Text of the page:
• It’s communicative
  • It’s brain-based
  • It’s cross-curricular

This morning, we have the general assembly — more than a 1,000 teachers and educators who cherish writing and students in one room, together — and BILLY COLLINS is the guest speaker. I can’t wait. (Gosh, he better not disappoint me, right?)

Peace (in the sharing),

What Digital Is is

It will be an exciting day today. I can tell. I’ll be participating in the Digital Is Conference here in Philly. The Digital Is Project is a new partnership between the National Writing Project and the MacArthur Foundation to explore how students are using digital tools for writing and learning. One of the larger projects still underway is an online site that documents what teachers are doing to scaffold use of digital tools in writing.

A session I am attending this morning is called “Change Writers: Empowering Students to Write for Change.”  If that doesn’t pique your interest, then you must not be a teacher wanting your students to become active participants in the world around them. One of the facilitators is my friend, Gail Desler, and I can’t wait to hear what she and the other presenters will share out about their experiences of using digital media (podcast, etc.) to explore social action projects with their students.

Later, I am presenting some student work at a roundtable discussion. My piece is a Digital Science Picture Book and there is an entire protocol for folks to examine the work and think about it as a piece of digital composition. It’s a little nerve-wracking, I guess, although there is no real reason to be nervous about it. They’re all friends, right? I’m sure the conversations will be interesting and give me some outside insight into what my students are doing when they compose with these tools.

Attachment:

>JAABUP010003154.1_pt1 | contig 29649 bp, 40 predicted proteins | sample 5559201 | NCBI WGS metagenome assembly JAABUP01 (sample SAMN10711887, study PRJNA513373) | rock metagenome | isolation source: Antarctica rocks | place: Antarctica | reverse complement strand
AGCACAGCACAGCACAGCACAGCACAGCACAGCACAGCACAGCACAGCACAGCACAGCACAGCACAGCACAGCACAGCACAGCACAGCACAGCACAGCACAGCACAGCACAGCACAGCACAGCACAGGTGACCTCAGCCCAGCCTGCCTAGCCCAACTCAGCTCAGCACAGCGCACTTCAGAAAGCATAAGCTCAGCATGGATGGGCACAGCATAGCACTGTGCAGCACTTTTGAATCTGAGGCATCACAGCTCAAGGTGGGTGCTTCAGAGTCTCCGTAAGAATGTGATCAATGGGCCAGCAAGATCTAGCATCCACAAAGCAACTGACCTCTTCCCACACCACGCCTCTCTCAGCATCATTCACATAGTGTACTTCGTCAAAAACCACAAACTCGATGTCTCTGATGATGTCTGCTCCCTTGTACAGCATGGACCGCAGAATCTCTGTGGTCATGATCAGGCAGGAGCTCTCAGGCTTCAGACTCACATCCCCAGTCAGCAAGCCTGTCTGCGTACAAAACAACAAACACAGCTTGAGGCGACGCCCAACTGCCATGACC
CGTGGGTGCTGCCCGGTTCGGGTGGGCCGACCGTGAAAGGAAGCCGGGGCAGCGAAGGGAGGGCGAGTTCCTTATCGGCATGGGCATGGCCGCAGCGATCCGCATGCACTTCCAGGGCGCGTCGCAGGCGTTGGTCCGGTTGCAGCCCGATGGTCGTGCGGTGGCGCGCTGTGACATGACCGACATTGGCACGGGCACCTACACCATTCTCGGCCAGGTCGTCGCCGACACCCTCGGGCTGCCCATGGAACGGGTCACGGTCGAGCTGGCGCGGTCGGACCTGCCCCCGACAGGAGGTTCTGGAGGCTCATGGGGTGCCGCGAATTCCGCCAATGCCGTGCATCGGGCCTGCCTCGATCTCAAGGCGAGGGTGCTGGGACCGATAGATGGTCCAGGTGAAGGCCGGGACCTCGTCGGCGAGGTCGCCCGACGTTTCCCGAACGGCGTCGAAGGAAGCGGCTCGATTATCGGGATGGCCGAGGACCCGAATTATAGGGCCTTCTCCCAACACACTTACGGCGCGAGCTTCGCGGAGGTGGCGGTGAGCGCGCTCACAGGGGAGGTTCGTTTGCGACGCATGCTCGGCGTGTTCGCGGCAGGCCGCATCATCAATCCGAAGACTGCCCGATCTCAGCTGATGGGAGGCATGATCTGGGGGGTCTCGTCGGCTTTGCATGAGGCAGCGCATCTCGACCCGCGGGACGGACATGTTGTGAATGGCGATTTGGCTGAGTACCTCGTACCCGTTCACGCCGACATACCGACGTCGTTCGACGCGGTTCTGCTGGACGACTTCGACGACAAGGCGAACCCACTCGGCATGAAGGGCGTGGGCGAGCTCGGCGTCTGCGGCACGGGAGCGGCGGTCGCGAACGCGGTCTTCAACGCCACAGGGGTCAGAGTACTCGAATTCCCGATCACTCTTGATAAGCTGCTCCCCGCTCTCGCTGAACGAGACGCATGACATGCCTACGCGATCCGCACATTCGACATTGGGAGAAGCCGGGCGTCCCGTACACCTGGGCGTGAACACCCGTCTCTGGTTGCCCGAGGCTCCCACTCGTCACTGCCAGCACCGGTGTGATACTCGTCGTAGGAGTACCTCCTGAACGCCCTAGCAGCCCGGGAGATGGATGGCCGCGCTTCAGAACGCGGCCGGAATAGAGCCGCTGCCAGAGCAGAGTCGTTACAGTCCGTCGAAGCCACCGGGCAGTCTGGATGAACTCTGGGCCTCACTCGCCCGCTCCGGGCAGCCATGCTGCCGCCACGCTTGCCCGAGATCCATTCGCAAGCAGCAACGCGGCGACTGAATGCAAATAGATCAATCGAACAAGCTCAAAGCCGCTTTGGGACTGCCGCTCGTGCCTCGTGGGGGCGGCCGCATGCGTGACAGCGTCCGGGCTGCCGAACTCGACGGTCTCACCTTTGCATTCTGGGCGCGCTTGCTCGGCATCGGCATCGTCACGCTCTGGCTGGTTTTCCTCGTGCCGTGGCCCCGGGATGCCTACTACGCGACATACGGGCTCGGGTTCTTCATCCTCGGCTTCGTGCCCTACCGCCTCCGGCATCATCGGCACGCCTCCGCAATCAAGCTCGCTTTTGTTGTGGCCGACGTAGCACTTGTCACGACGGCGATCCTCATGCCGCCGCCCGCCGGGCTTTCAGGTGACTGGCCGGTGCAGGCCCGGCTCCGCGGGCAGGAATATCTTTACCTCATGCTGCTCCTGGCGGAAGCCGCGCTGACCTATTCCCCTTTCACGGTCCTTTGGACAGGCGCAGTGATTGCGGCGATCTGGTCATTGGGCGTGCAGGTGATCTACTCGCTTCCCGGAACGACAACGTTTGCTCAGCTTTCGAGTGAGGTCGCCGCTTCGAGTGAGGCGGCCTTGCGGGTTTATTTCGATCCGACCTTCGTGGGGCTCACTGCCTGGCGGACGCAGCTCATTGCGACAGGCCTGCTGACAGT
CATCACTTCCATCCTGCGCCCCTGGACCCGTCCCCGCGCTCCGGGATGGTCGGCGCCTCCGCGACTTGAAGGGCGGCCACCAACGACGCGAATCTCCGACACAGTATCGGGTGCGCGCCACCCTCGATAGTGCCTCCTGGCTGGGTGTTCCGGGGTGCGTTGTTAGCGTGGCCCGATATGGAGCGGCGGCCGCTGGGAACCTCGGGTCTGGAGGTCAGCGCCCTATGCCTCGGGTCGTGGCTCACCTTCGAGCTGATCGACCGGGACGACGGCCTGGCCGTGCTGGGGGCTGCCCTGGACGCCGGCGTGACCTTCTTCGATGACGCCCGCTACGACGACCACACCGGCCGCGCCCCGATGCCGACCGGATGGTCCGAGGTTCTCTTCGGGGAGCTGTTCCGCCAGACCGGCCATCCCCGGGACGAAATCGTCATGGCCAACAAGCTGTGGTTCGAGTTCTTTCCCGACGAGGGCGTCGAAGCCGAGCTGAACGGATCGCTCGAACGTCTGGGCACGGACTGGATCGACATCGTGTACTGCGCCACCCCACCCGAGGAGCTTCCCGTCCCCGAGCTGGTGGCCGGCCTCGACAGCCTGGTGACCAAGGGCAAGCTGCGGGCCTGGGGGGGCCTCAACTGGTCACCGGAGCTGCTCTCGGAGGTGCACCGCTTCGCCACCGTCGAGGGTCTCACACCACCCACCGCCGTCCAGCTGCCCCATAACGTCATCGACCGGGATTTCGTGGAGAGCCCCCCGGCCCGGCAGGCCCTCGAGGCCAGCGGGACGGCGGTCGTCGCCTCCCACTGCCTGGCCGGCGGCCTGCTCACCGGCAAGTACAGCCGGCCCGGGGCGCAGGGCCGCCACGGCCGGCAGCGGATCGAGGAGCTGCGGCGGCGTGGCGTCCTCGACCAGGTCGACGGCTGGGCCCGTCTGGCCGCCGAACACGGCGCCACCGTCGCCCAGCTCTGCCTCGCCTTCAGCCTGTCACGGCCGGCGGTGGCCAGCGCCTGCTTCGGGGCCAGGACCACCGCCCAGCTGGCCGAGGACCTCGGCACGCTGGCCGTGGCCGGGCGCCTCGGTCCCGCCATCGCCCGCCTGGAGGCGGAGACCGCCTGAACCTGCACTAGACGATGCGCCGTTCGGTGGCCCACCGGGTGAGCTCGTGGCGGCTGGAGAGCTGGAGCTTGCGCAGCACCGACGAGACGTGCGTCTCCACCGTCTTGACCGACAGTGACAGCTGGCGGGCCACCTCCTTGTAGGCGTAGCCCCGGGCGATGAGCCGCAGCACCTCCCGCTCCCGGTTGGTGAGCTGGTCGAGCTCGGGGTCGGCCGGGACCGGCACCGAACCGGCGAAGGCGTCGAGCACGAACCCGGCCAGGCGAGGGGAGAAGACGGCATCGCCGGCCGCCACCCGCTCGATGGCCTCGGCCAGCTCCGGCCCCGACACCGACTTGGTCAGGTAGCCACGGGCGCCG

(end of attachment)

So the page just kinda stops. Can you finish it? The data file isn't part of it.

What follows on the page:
Tonight, I signed up to attend an event called The Power of Youth Voice: What Kids Learn When They Create With Digital Media. It is taking place over at The Academy of Natural Science and that, too, should provide a real interesting take on what is happening with students composing with various media, for various purposes, for a variety of audiences. Neat.

Peace (from Philly),


The National Writing Project Annual Meeting

It’s that time of year: the Annual Meeting of the National Writing Project. Next week, I’ll be heading off to Philadelphia to join my fellow colleagues in celebrating and exploring the art of teaching writing, and the art of writing, in a variety of sessions.

My hope is to blog and tweet about my experience there, including the exciting Digital Is conference on Wednesday that comes from an incredible new partnership between the NWP and the MacArthur Foundation. The work, which I am part of, helps take a look at where writing is going in the digital age. We’re in the process of developing online resources but this conference will bring together a lot of people to look at, discuss and then consider the implications of digital composition. I am presenting a piece of student work — a digital science book.

That same night, I am going to a a conference entitled: The Power of Youth Voice: What Kids Learn When They Create with Digital Media. I can’t wait for that!